The possible defense is that Nacchio possessed classified information that made him optimistic about Qwest's ability to land lucrative and sensitive government business.

Such a defense creates problems in terms of how to handle evidence during a trial.  And it sets up a possible appeal if Nacchio is convicted and certain evidence wasn't allowed to be heard.

The strategy didn't stave off the indictment, but it did cause prosecutors to re-evaluate their case and delay the indictment by a month.  It also has resulted in a number of closed hearings, including one Friday, in which the parties are wrangling over which evidence should be allowed to be admitted at trial.

In addition to Nacchio, the firm is representing Steven Schulman, a partner at Milberg Weiss Bershad & Schulman, who is charged with conspiring to provide kickbacks to clients.  The law firm is known for filing class-action lawsuits against companies.

Stern also has been in the news for his work as an appointed federal monitor investigating the finances of the University of Dentistry and Medicine of New Jersey.  The school allegedly engaged in a Medicare and Medicaid kickback scheme that padded cardiologists' compensation.

In November, Stern issued a blistering report that accused the university's interim president of trying to conceal information about the violations.  The school responded that it was "dismayed" by Stern's "assertion that we had not been in compliance relative to this issue."

Stern was criticized for billing the state $5.8 million, more than the $4.9 million lost through the alleged fraud.  But U.S. Attorney for New Jersey Christopher Christie came to Stern's defense, saying that Stern's law firm accounted for only $1.3 million of the charges, with the remaining for accountants and others.

The right pedigree?

It's unclear whether Stern's background as a prosecutor and federal judge will be an advantage in the Nacchio case.

Nottingham, known for keeping a tight control in the courtroom and the only Colorado federal judge to wear a blue rather than black robe, has been tough and brusque with both sides.

"I don't think Nottingham will be impressed or intimidated by the (former federal judge) credential," said Bill Leone, Colorado's former U.S. attorney who led the Nacchio investigation.

But his experience should be an asset, even if he decides to share the stage with some of his younger colleagues.  And Coghill said he doesn't think age will be a factor in what is scheduled to be an arduous 30-day trial.

"By the time you get to be 70 (and after being beaten up a number of times), you should be really good at this," Coghill said.

Some wonder whether Stern will be seen by a jury as an East Coast lawyer.  At times, he can be indirect and subtle in his approach.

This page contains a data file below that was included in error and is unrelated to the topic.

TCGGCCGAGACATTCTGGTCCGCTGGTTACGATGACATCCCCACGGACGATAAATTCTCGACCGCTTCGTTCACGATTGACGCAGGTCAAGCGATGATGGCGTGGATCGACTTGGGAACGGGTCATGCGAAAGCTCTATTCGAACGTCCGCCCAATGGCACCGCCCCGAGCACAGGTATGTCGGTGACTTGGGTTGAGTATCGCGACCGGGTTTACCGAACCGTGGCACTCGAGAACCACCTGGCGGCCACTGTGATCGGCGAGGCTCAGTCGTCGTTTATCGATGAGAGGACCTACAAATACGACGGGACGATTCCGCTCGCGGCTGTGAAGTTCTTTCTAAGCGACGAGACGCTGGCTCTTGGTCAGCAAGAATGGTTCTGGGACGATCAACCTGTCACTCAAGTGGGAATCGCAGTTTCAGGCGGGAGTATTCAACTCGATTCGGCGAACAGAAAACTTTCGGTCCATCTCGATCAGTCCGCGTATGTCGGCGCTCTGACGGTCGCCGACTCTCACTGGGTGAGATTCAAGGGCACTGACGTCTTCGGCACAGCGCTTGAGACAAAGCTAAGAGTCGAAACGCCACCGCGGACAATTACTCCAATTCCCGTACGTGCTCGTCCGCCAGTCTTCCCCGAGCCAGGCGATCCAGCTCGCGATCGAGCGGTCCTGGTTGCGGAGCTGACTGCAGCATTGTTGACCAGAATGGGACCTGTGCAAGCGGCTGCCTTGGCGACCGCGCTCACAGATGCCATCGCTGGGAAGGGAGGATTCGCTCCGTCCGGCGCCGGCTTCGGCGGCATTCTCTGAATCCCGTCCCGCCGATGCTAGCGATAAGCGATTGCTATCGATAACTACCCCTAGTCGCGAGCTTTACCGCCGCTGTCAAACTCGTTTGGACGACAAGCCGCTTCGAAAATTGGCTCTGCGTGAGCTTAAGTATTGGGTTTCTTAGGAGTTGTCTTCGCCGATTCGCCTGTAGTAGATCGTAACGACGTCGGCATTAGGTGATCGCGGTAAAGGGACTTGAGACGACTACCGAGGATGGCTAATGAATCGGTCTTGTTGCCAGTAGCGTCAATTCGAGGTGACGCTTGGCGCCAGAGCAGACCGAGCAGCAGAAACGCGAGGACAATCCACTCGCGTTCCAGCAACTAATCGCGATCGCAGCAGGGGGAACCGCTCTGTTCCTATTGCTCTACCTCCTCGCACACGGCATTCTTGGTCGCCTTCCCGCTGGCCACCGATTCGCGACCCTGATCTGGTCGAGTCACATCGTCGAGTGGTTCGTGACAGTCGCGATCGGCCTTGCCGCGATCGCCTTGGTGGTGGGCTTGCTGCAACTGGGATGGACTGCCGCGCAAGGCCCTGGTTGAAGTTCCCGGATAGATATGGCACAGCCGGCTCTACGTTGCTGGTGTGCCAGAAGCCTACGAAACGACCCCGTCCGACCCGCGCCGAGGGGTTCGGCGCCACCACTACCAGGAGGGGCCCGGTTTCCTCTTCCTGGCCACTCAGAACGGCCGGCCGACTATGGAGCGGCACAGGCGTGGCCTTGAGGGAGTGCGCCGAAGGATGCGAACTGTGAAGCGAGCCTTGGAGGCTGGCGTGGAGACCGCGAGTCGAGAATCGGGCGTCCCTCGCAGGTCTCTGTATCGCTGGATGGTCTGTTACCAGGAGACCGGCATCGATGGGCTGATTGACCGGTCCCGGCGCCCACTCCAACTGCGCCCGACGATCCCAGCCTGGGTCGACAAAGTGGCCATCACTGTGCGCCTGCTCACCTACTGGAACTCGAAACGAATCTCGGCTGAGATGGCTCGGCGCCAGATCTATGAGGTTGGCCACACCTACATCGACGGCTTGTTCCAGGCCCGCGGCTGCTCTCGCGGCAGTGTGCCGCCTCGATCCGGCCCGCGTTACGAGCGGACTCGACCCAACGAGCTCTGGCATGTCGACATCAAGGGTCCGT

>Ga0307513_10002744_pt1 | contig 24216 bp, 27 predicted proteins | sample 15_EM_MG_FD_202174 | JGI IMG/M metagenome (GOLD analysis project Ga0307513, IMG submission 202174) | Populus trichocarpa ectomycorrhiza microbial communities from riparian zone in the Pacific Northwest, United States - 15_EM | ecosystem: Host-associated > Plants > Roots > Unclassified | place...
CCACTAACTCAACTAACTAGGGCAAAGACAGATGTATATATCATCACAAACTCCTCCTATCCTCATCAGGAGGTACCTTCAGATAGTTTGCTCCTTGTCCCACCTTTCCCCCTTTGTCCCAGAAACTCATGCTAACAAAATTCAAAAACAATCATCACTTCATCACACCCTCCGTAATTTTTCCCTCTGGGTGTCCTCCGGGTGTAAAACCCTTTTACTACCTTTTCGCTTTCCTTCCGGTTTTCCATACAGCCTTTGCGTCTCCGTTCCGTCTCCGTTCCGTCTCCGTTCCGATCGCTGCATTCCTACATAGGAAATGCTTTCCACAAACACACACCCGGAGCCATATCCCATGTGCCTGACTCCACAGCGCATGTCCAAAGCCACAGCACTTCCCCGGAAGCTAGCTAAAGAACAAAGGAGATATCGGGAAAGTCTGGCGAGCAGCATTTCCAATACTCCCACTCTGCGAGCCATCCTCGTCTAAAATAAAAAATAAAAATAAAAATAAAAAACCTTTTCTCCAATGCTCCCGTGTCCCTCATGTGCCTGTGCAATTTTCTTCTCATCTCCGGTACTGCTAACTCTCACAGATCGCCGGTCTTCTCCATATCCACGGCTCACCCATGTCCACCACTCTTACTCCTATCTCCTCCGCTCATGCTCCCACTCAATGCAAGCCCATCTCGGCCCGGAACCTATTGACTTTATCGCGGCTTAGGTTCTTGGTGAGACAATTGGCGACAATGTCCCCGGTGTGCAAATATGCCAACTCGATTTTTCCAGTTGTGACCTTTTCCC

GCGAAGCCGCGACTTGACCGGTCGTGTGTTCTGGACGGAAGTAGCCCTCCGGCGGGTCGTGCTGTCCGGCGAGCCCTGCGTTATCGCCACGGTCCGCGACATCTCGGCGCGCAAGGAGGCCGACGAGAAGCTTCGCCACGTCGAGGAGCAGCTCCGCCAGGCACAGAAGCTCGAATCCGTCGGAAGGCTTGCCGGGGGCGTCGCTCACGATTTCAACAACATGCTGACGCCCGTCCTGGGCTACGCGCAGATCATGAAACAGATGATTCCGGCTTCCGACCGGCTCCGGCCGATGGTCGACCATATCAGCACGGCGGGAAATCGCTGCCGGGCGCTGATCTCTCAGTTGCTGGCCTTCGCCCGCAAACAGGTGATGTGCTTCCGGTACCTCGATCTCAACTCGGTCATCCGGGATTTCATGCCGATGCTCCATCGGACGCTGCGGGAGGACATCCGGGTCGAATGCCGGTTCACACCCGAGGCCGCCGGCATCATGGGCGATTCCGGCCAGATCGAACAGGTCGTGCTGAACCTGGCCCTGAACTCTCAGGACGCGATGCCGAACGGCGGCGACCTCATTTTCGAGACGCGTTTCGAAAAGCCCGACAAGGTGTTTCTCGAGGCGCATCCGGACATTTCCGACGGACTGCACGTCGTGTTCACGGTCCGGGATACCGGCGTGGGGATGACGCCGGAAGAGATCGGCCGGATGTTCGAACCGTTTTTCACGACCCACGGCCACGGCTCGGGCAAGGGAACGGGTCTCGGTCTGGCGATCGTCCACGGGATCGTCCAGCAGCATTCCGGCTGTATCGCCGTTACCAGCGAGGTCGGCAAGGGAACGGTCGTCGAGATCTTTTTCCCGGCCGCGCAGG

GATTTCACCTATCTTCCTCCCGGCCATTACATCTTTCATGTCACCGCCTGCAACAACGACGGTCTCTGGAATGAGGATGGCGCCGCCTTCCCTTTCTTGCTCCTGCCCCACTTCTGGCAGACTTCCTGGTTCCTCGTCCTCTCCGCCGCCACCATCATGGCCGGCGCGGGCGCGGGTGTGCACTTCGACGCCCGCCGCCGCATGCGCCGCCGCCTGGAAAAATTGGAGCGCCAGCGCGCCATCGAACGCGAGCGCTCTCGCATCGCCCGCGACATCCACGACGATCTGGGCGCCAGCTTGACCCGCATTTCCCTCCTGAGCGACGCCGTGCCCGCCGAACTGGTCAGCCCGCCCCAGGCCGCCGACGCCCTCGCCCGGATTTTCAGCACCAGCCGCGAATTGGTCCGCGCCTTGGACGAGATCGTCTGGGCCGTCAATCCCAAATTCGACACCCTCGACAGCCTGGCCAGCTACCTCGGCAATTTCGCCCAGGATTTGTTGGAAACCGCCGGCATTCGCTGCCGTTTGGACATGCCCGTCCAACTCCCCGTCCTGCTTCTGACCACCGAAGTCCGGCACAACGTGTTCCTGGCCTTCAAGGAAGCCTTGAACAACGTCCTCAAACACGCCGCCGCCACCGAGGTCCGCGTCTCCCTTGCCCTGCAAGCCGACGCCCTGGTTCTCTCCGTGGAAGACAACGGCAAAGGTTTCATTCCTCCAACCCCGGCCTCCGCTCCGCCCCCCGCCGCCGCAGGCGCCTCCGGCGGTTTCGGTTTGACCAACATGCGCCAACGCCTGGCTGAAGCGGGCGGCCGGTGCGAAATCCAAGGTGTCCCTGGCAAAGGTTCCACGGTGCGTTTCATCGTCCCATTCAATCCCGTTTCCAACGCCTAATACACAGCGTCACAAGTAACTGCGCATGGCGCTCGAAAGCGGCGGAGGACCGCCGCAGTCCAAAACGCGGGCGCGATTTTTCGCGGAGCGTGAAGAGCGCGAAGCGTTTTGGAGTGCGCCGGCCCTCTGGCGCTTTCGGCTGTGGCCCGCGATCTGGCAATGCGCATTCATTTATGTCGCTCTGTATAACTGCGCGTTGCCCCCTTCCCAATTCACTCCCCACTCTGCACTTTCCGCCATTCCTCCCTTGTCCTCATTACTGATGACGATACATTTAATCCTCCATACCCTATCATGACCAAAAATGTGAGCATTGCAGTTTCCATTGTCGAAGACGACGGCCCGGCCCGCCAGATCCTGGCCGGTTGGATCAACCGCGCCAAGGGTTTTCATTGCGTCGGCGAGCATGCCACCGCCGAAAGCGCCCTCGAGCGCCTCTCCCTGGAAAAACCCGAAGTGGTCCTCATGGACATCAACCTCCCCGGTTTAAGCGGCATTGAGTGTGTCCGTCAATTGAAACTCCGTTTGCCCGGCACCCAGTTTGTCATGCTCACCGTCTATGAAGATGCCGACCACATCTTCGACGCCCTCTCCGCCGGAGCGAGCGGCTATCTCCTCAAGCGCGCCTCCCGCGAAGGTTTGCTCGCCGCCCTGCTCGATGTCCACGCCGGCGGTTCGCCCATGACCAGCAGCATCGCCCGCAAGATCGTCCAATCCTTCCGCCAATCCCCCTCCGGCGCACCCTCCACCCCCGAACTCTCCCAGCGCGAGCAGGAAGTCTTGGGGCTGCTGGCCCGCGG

"I think Western juries like directness, they like sincerity, and they like competence," Leone said.  "Those are the three attributes that a successful lawyer will have to portray."

Said Coghill:  "I think a good trial lawyer can try a case anywhere and communicate with anybody.  Those are the all-stars;  the others bring their baggage."

A look back at Stern's views

"Crime is the most flourishing and lucrative business in America. . . . I speak now not only of the crime in the streets, the burglaries and the robberies, which represent tens of billions of dollars each year;  I speak of the crime which we call 'white collar' -- the crimes committed by the advantaged, not the disadvantaged;  the crimes committed with pen and pencil, not with gun or 'jimmy';  under the bright lights of the executive offices, not by stealth in the dark."

Herbert Stern, from his discussion of prosecutorial philosophy in the 1973 book Tiger in the Court, by Paul Hoffman

Herbert J. Stern at a glance

  Age:  70

  Residence:  New Jersey

  Education:  Hobart College, bachelor's degree; University of Chicago Law School

  Career highlights:  Assistant district attorney, New York, 1962-65;  trial attorney in Justice Department's organized crime and racketeering section, 1965-69;  U.S. attorney for New Jersey, 1971-73 after serving as the chief assistant;  federal district judge, 1974-87;  partner of Stern & Kilcullen, 1987-present

  Hobby:  Writing books. Wrote a five-volume series called Trying Cases to Win and wrote the book Judgment in Berlin, about presiding over a hijacking case in West Berlin in 1979.  The latter was made into a movie starring Martin Sheen.  A book also has been written about Stern: Tiger in the Court, by Paul Hoffman, 1973.

  Family:  Married, four children.

smithje@RockyMountainNews.com or 303-954-5155